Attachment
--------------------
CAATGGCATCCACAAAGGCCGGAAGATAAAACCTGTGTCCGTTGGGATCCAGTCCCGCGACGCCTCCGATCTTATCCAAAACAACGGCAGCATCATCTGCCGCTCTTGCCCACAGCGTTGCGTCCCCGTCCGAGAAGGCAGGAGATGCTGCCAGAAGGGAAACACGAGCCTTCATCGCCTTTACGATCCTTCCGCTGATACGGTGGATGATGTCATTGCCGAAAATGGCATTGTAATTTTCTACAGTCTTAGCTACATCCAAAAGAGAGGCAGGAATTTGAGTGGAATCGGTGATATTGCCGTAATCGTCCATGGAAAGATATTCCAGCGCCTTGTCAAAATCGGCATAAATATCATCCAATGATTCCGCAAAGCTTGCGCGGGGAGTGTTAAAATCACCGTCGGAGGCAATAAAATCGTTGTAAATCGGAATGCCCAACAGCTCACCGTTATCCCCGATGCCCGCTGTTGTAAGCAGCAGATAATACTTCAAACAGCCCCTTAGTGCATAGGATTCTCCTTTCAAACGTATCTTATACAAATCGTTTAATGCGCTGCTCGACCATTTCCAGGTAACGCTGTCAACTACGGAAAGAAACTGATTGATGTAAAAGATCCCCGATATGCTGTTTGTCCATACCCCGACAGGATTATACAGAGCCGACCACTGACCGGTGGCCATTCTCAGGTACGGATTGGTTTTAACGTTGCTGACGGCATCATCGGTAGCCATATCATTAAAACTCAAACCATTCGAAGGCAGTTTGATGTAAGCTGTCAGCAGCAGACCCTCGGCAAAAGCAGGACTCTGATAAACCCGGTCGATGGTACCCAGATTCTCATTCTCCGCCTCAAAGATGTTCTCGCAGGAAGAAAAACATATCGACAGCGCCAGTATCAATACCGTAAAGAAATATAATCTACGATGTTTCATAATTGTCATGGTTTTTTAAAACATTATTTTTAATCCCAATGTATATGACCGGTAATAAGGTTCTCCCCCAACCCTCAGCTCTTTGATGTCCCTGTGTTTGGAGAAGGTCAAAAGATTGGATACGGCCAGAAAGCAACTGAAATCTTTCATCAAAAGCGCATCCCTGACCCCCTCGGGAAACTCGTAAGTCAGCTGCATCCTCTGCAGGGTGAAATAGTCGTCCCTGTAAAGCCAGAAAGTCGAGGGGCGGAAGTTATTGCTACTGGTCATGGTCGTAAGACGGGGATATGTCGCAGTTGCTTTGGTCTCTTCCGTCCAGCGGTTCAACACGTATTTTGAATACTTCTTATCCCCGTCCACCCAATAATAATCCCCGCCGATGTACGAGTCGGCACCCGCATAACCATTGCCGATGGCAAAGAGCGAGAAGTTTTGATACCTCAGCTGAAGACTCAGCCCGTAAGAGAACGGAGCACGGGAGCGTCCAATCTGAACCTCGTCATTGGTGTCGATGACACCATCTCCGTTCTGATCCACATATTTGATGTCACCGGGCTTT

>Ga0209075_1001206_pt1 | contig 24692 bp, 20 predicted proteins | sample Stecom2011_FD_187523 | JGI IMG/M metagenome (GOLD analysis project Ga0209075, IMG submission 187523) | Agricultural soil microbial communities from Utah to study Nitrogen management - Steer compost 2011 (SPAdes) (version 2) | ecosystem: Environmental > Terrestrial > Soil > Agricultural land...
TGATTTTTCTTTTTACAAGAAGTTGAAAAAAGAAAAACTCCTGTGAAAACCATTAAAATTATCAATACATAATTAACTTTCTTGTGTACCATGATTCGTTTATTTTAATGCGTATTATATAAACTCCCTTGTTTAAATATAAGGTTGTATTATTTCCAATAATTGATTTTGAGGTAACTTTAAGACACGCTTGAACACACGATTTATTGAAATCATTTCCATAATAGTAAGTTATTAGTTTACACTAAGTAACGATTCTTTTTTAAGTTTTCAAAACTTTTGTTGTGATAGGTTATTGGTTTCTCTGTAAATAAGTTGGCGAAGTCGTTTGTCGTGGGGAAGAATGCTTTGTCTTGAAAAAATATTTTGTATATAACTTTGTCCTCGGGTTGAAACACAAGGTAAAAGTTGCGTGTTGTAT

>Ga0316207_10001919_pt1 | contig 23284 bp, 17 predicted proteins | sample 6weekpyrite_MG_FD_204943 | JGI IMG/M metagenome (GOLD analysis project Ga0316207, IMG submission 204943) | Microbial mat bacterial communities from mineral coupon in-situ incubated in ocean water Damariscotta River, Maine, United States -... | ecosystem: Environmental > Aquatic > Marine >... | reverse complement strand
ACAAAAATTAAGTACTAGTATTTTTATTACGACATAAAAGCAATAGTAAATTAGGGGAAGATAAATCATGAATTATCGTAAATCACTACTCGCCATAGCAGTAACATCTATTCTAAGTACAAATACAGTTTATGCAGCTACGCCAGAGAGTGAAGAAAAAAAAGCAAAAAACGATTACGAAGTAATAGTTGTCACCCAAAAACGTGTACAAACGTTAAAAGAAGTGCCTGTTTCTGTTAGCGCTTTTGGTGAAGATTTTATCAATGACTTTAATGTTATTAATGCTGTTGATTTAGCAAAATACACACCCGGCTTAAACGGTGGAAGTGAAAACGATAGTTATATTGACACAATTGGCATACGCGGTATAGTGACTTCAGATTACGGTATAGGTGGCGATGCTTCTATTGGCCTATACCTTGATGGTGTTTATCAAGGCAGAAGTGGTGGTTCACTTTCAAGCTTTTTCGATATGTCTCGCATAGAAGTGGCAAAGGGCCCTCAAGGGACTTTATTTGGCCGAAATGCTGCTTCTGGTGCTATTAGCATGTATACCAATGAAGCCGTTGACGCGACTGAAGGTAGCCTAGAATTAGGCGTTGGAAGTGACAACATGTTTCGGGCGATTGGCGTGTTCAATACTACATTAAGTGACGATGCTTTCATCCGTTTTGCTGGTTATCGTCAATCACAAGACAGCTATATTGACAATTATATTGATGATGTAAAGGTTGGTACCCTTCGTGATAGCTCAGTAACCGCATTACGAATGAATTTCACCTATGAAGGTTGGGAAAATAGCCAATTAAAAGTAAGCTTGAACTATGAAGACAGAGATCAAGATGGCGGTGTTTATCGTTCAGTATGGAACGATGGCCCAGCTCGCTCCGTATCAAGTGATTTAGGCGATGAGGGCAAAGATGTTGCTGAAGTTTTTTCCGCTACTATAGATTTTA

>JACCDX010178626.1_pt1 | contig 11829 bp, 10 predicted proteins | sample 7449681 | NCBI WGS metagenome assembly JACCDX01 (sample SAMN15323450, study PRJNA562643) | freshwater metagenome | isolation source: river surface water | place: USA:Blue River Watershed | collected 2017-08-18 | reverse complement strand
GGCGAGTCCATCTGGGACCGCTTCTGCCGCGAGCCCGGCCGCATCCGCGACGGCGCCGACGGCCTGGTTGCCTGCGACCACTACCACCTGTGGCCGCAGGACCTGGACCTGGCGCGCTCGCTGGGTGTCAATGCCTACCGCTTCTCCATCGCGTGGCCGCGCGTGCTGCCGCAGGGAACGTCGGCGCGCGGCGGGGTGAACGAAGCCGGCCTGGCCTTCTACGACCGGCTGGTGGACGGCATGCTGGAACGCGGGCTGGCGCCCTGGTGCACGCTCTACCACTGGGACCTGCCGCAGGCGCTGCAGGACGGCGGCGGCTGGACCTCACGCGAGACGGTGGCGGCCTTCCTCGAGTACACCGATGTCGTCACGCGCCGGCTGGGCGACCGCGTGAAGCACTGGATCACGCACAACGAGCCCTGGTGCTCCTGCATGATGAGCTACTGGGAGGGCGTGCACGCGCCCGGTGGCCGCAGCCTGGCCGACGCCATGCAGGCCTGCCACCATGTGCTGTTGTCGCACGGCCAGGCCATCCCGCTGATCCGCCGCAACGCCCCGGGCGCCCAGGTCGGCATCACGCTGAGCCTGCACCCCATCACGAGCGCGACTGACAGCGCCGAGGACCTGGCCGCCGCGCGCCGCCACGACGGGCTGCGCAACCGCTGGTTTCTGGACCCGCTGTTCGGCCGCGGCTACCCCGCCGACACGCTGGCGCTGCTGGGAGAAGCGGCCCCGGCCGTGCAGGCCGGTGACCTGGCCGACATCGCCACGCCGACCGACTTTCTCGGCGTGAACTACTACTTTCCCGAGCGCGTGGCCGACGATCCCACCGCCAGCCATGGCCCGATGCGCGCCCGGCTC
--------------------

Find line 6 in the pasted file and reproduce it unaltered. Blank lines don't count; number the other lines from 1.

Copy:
>JACCDX010178626.1_pt1 | contig 11829 bp, 10 predicted proteins | sample 7449681 | NCBI WGS metagenome assembly JACCDX01 (sample SAMN15323450, study PRJNA562643) | freshwater metagenome | isolation source: river surface water | place: USA:Blue River Watershed | collected 2017-08-18 | reverse complement strand